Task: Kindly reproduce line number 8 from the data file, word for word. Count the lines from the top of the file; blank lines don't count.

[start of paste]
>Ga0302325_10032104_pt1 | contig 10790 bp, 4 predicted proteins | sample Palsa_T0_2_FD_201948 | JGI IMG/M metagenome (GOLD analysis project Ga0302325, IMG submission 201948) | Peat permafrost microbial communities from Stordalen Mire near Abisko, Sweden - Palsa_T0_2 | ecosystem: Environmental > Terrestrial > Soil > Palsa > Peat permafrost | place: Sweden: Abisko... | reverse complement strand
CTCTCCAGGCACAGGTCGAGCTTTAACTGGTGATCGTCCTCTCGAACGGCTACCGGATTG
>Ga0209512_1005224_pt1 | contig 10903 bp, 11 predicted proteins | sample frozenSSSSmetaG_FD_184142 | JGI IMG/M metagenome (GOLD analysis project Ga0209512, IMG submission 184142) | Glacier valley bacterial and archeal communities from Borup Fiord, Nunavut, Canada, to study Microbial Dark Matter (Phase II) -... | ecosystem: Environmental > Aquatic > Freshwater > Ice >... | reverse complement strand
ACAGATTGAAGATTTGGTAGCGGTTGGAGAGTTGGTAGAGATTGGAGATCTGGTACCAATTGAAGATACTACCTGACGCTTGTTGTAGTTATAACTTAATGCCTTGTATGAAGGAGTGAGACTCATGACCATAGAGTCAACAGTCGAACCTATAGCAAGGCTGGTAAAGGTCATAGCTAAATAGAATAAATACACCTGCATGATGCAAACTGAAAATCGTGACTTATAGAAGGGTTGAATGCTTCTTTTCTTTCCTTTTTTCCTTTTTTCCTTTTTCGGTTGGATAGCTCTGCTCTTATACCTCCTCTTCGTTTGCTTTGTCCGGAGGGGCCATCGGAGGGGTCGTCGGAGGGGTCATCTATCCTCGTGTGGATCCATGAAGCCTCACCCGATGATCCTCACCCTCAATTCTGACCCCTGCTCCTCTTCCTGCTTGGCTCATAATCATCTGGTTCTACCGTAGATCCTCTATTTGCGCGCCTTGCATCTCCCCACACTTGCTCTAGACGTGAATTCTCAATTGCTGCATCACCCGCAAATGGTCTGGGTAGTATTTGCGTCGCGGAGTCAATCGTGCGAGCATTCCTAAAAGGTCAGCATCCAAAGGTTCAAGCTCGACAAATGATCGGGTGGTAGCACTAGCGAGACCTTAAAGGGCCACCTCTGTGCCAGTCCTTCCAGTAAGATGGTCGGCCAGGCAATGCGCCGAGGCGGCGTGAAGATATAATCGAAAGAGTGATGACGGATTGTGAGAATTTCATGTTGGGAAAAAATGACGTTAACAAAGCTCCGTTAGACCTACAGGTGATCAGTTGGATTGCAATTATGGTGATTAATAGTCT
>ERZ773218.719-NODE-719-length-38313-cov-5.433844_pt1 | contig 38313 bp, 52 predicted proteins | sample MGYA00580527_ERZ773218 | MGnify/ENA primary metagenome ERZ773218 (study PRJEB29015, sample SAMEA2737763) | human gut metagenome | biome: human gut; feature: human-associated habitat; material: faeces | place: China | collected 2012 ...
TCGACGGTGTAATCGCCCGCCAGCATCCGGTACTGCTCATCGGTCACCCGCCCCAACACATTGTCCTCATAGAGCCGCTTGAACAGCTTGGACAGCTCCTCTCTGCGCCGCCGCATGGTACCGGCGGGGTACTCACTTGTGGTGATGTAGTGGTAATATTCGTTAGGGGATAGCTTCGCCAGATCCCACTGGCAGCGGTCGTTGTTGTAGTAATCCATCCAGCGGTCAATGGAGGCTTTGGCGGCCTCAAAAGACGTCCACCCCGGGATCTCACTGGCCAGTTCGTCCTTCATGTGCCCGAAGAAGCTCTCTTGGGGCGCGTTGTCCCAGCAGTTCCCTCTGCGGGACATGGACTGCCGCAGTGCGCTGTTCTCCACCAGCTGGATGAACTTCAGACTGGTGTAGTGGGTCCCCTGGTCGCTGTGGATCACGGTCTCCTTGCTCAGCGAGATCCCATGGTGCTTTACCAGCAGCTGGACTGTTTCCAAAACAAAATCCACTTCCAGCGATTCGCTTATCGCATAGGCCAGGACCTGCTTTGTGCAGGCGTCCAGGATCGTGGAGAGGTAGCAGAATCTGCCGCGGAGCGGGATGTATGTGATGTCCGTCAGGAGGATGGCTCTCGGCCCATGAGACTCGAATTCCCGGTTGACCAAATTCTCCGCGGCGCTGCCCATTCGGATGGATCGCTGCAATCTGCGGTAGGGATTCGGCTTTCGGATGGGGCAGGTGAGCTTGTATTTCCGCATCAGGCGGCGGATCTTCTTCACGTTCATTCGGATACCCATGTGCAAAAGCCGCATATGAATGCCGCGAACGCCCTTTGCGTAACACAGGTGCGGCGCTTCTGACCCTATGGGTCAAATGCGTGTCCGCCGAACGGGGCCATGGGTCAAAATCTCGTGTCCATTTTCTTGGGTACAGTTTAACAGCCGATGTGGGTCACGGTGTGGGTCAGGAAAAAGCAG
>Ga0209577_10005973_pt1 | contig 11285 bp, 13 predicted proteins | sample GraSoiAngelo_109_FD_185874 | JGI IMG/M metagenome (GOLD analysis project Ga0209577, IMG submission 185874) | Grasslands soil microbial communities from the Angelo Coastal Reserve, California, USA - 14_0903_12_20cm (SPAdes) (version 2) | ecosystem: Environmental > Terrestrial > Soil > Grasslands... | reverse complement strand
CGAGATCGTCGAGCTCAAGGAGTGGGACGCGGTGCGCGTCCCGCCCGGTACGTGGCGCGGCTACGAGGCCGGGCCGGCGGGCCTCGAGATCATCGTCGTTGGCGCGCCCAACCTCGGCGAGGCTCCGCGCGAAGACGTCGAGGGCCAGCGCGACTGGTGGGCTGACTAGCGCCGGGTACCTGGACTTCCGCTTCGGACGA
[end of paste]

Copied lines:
CGAGATCGTCGAGCTCAAGGAGTGGGACGCGGTGCGCGTCCCGCCCGGTACGTGGCGCGGCTACGAGGCCGGGCCGGCGGGCCTCGAGATCATCGTCGTTGGCGCGCCCAACCTCGGCGAGGCTCCGCGCGAAGACGTCGAGGGCCAGCGCGACTGGTGGGCTGACTAGCGCCGGGTACCTGGACTTCCGCTTCGGACGA